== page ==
"Anything?" Asked a gravelly voice.
David turned around quickly, behind him stood an old man thin and frail leaning on a wooden cane.
"You gave me a fright Grandfather," David addressed the stranger politely, "forgive me, I was so lost in thought that I did not notice you."
The old man stared at him with a strange look in his black eyes, "Tell me David, do you truly mean what you say, that you would give anything, anything at all to get your betrothed back?"
An uneasy feeling twisted David's gut as the hairs on his neck and arms stood on end, "How do you know my name?"
The strangers thin lips twisted into a semblance of a smile.
"I know a great many things, but every moment you dally here is a moment longer that your Anne is beset upon by those pirates." The thunder growled overhead and he continued, "Give me your answer now David, son of William and Mary. Do you vow that you will give anything to get your Anne back from the pirates who stole her away?"
David's heart was clenched in fear of an unknown terror but he answered, "Aye you have my word that I will give anything to get Anne back."
The old man's lips pulled back into a wide toothless grin, "Then take this and you have my word it will give you the power to accomplish that task!" The old man took his cane and with surprising strength thrust it deep into the ground. All around them the thunder roared like a great wave of water crashing down upon the earth and the world went blinding white and silent as lightning struck the cane.
David fell down with a cry, deafened and blinded by the lightning striking so close but otherwise unharmed. His whole body shook and it felt like an eternity until his ears stopped ringing and his vision cleared. All around him was silent, the air filled with an unpleasant stench the like of which David did not know the make of.
The old man was gone, the place where he once stood blackened and small fires dotting the brush and trees, snapping and hissing in the rain. At the center where the cane had been thrust there now was a sword great in size and strange in design. Spaced all along the blade were finger length spikes and David could not discern what it was made from. He felt sick when he briefly thought it looked more like it had been crafted from bones than it did metal.
David reached out and with a trembling hand touched one of the spikes. When the lightest pressure split his skin open he jerked his bleeding finger away. David had never even held a sword, how could this one possibly help him? Standing slowly he pulled it from the ground and at once a strange heat filled him with confidence.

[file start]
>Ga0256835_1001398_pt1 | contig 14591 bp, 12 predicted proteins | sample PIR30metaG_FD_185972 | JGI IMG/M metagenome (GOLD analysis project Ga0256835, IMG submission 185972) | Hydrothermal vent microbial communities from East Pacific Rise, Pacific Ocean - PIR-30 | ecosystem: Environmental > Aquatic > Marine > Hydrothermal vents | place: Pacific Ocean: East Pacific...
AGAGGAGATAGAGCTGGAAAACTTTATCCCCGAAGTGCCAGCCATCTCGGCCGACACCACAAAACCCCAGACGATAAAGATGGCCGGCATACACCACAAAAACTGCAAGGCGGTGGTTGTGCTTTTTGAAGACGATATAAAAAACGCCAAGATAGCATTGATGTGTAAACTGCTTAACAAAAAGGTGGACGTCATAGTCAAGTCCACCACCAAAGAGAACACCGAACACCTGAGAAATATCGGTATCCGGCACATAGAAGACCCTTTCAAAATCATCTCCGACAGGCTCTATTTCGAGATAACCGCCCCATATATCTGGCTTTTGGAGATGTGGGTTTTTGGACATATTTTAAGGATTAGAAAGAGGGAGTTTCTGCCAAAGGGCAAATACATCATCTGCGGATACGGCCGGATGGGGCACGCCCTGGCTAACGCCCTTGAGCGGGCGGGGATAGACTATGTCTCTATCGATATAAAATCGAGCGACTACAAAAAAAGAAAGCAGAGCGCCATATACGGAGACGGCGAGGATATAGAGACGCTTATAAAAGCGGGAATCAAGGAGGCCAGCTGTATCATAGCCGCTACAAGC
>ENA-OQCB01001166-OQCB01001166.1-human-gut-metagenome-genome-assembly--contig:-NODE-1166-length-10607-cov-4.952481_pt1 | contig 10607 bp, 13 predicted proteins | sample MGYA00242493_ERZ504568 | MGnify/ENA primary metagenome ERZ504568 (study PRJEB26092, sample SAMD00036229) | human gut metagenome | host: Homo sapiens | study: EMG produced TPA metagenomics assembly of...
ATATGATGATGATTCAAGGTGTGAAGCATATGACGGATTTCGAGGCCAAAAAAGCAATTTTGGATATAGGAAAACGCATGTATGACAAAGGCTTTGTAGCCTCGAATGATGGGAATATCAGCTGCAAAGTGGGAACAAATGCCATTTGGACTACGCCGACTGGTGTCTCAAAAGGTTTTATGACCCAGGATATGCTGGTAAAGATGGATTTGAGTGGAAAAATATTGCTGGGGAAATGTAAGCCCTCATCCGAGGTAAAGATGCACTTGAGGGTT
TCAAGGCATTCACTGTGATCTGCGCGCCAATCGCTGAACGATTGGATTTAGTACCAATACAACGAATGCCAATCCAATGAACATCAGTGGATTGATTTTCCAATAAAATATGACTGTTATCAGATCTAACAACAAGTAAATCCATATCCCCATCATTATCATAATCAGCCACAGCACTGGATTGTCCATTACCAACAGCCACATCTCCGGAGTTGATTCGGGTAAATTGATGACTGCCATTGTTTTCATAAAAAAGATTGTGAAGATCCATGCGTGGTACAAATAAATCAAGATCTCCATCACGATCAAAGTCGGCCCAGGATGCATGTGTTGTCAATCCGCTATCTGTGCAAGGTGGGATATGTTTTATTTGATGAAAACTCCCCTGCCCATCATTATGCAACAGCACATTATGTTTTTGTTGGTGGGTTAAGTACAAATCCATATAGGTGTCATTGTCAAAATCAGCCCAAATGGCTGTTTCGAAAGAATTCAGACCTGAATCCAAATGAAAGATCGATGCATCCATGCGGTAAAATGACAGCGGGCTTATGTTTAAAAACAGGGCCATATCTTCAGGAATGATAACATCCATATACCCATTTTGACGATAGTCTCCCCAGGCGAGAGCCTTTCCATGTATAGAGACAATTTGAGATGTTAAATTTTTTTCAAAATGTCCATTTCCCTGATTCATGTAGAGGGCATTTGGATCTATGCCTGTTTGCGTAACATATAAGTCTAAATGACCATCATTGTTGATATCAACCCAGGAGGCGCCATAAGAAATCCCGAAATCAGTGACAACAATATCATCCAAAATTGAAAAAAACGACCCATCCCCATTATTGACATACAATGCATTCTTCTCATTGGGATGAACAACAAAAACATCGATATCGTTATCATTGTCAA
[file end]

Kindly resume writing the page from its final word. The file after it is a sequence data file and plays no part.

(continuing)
He would make those pirates pay.
The Blade of the Abyss Part 2
The storm around him made the ships tied up at the docks buck and pitch, he knew his own little fishing boat was not seaworthy enough to cross the ocean in this gale. So David stole himself onto a little navy sloop tied up at the docks and surprised both himself and the two poor cadets that had been assigned watch duty in this foul weather.
"Halt! State your business here!" One of them ordered, the young man's hands shaking around his bayonet as he eyed the cruel sword in David's hand.
"I just-- " David made the mistake of lifting his sword and the navy cadet aimed to shoot.
David swung the sword in front of him instinctively and was shocked and horrified when the two cadets were consumed by green fire. Their deaths were almost instant. Almost.
Dropping the sword and running to the side of the ship, David immediately lost his supper. What kind of unholy power possessed that blade? He glanced back at it and looked again when he saw it was still smoldering with fire. Surely that sword belonged to the devil, he thought and his heart clenched in fear. What had he bargained for? WHO had he bargained with?
He knew not how long he stood there frozen but eventually he shook himself free. He had to save Anne, there was no turning back now. He was doomed for certain but there was still the chance to save her.
He cast off from Port Royal and sailed west towards the mountain that marked Isla Tormenta in the sea. The pirates had anchored their ship off its beach and had gone below deck to celebrate with their ill gotten plunder. David watched the ship from afar, spotting the two watchmen on deck huddled down under their coats in the rain but otherwise laughing in good spirits as they passed a bottle of rum between them.
David felt his blood boil like it never had before, his hand clenching around the cursed sword. He had struggled for everything he had in life and here these men just stole what they pleased and seemed not the least bit remorseful. What gave them that right?
He took the sloop's little long boat and quietly slipped up beside the pirates ship. Creeping up to the forecastle where the two pirates stood watch, David snuck up behind them and before they could raise an alarm he cut them both down in a single stroke. The sword smoldered in the dark with a red sheen and where before he had been horrified by his actions, now he felt wonderfully at peace. Euphoric even. He was so close to achieving what he came for...